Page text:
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Orr v. Nevada State Board of Osteopathic Medicine

United States District Court, D. Nevada

December 2, 2016

MARIAN ORR, D.O., Plaintiff,
v.
NEVADA STATE BOARD OF OSTEOPATHIC MEDICINE; et. al., Defendants.

          ORDER & REPORT AND RECOMMENDATION

          CAM FERENBACH, UNITED STATES MAGISTRATE JUDGE

         Before the court is the Nevada State Board of Osteopathic Medicine's (Board) motion for reconsideration (ECF No. 48). The Board asks this court to reconsider its previous decision regarding the Board's attorney's fees. In light of the Ninth Circuit's affirmation of the court's order dismissing the action, this court reconsiders the Board's motion for attorney's fees (ECF No. 40), Orr's response (ECF No. 43), and the Board's reply (ECF No. 44). For the reasons stated below, the Board's motion to reconsider (ECF No. 48) is granted. Upon reconsideration, the Board's motion for attorney's fees (ECF No. 40) should be granted.

         I. Discussion

         1. Orr's Claims Against the Board Were Meritless

         “In any action or proceeding to enforce [42 U.S.C.] section … 1983… the court, in its discretion may allow the prevailing party, other than the United States, a reasonable attorney's fee as part of costs.” 42 U.S.C. § 1988. “The mere fact that a defendant prevails does not automatically support an award of fees.” Patton v. County of Kings, 857 F.2d 1379, 1381 (9th Cir. 1988). “A prevailing civil rights defendant should be awarded attorney's fees not routinely, not simply because he succeeds, but only where the action brought is found to be unreasonable, frivolous, meritless or vexatious.” Id.

         Here, Orr's conduct in this action demonstrates that her claims against the Board were meritless. In light of the order dismissing all defendants except the Board (ECF No. 20), this court permitted the parties to exchange discovery regarding Orr's claims against the Board (ECF No. 29). The discovery deadline passed and no extensions were sought. Shortly thereafter, the Board moved to submit its second motion to dismiss (ECF No. 33). In its motion, the Board represented that “Dr. Orr has not filed the amended complaint allowed by the Court. Additionally, the March 10, 2014 discovery cut-off by Magistrate [Judge] Ferenbach in his Order (ECF No. 29) has come and gone and Dr. Orr sought no discovery.” (ECF No. 33) Orr does not dispute either contention. (ECF No. 43 at 8)(“Dr. Orr did not conduct discovery, because after considering the matter further, it was determined that discovery was not needed at the time.”)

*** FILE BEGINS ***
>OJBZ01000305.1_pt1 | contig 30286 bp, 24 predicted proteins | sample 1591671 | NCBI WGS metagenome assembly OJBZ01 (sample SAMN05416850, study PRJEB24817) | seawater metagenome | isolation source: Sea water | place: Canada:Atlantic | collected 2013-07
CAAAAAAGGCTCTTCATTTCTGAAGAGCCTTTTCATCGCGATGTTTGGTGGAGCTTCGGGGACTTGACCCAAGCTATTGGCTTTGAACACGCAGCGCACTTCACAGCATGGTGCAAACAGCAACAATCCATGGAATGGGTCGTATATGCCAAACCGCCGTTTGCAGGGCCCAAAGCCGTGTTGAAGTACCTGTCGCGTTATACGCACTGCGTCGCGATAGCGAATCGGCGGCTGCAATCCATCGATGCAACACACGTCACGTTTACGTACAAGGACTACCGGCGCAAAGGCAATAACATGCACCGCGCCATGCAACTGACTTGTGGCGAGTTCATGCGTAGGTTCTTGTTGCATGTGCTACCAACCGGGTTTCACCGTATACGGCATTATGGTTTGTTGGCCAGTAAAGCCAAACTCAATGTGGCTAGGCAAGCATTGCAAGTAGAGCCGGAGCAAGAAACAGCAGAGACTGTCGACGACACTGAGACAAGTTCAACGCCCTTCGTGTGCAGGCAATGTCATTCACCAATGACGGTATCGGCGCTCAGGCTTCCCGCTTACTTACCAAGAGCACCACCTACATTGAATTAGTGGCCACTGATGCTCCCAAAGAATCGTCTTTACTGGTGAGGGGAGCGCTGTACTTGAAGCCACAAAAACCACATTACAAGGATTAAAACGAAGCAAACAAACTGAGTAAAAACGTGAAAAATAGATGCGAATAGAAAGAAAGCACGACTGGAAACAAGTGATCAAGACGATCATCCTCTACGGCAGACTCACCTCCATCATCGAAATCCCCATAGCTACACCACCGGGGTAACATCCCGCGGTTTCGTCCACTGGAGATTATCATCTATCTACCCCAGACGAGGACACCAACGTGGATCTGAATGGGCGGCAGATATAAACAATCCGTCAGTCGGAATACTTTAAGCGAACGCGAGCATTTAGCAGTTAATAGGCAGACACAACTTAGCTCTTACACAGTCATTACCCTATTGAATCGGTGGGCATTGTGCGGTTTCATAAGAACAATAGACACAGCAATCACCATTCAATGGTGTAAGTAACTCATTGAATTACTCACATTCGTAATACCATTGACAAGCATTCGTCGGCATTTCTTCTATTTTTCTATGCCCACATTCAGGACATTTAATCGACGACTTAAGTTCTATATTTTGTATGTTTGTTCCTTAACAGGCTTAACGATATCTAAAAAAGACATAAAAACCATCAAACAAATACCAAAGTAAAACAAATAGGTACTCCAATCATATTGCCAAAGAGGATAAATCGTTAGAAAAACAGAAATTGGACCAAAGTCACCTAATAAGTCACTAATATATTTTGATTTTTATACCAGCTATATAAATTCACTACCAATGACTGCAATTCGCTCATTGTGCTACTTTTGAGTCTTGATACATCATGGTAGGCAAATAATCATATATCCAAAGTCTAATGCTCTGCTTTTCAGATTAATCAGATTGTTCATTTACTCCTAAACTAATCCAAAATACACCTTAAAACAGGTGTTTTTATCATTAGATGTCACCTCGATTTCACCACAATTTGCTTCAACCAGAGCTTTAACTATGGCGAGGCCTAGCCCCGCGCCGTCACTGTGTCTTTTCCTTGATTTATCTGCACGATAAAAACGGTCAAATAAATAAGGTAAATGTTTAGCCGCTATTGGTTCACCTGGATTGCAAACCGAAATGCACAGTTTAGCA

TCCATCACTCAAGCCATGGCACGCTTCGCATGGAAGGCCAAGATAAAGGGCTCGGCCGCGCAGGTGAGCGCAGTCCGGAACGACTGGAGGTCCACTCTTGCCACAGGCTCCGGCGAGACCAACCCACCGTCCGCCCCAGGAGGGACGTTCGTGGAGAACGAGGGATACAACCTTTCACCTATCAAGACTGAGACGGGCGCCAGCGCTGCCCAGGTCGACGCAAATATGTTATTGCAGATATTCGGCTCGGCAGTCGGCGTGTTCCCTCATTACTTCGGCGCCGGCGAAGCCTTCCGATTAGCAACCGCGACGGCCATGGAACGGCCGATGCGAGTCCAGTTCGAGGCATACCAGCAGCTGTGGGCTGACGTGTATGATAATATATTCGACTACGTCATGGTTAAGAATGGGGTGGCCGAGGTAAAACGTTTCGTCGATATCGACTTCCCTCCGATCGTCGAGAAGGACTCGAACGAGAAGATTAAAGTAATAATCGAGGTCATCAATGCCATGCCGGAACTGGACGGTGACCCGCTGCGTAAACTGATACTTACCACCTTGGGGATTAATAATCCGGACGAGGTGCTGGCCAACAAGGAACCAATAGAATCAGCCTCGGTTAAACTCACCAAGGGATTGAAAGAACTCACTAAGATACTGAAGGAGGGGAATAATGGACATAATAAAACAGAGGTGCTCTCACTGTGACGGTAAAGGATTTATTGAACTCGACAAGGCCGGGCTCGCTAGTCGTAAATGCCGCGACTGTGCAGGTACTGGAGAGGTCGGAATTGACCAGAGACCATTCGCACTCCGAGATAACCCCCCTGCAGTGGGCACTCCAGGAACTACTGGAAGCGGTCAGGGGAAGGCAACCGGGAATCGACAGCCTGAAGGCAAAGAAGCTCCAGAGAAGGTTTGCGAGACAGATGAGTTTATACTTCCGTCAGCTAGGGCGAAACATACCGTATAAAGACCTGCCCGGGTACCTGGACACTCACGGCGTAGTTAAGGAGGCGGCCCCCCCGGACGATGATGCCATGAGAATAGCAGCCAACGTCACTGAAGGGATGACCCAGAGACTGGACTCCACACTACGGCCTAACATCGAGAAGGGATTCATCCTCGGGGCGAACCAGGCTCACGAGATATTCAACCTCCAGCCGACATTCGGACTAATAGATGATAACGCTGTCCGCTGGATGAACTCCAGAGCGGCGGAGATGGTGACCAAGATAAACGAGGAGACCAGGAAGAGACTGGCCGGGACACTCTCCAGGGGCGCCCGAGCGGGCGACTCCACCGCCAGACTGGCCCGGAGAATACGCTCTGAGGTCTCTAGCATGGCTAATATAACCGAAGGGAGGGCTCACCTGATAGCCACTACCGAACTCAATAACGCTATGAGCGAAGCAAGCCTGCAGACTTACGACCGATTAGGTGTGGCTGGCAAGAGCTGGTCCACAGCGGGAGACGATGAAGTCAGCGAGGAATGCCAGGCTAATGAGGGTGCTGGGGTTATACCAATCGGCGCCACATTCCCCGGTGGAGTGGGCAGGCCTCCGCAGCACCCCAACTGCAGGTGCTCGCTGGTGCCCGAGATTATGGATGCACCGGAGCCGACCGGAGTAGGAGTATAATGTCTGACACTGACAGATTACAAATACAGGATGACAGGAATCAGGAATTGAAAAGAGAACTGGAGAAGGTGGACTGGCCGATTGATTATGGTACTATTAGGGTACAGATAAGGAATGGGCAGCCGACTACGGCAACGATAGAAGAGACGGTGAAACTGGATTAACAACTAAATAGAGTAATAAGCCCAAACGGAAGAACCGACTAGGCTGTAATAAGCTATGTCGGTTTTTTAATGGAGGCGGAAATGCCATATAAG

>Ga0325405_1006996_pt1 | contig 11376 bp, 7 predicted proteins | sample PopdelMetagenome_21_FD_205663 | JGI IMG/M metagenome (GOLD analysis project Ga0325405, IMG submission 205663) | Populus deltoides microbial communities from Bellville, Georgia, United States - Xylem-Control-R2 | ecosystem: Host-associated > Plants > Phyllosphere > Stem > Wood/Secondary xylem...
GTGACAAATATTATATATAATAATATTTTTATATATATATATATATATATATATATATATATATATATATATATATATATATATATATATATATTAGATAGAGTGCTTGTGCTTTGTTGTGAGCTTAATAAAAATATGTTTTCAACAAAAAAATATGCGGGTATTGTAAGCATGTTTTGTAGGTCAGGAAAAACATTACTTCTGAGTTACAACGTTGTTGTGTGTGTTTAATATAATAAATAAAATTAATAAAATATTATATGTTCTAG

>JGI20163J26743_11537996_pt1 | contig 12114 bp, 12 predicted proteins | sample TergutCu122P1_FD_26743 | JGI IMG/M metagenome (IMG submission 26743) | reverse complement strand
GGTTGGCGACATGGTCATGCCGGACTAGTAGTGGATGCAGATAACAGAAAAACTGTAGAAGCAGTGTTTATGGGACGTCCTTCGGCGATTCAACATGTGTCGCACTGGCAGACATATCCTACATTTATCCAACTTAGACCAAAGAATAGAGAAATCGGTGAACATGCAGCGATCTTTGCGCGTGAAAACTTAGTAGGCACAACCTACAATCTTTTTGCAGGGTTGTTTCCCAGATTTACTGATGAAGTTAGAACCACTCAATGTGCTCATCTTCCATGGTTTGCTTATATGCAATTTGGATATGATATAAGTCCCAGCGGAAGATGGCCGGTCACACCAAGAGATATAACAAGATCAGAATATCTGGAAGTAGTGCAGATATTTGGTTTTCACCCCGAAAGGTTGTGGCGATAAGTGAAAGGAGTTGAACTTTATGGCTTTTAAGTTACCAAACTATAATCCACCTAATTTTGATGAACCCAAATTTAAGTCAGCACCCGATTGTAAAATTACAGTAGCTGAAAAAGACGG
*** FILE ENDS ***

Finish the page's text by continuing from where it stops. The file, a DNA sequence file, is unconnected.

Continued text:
In its order granting the Board's second motion to dismiss, the court noted that Orr “had taken no further action to pursue her litigation” and she “failed to provide any substantive argument in response to Defendant's motion requesting dismissal.” (ECF No. 34) The court specifically found that Orr “failed to provide any substantive grounds supporting the maintenance of her claims, and has failed to show any merit to her claims against the Board.” (Id.) In plain language, the court informed Orr that her claims against the Board lacked merit. (Id.)

         Orr attempts to explain her lack of diligence. She claims that she was awaiting resolution of her motion for clarification (ECF No. 21) before she expended additional resources on this action. Orr's motion takes issue with two portions of the court's September 13 order (ECF No. 20). The first segment concerns the court's ruling on Orr's motion for summary judgment:

Drawing all justifiable inferences in Defendants' favor, the Court cannot find that Plaintiff would be entitled to a directed verdict because Defendants' fine could reasonably be considered a “condition, limitation, or restriction” on Plaintiff's license, pursuant to a determination that such action was “necessary to protect the public health, safety or welfare.” Accordingly, a genuine dispute of material facts exists as to whether Plaintiff's due process right were violated.

(ECF No. 20 at 8)

         The second segment addresses the Board's first motion to dismiss:

Here, based upon the facts alleged, the Court cannot find that Plaintiff has made out a violation of a constitutional right in her Complaint, as applied to the individual defendants, and correspondingly, cannot find that Plaintiff has shown facts making out such a violation.

(Id. at 9)

         Orr asked the court to “elaborate on these issues, ” but did not identify her confusion or explain her misunderstanding of the order. Instead, for the first time in her response to the Board's motion for attorney's fees, Orr explains that she was ...


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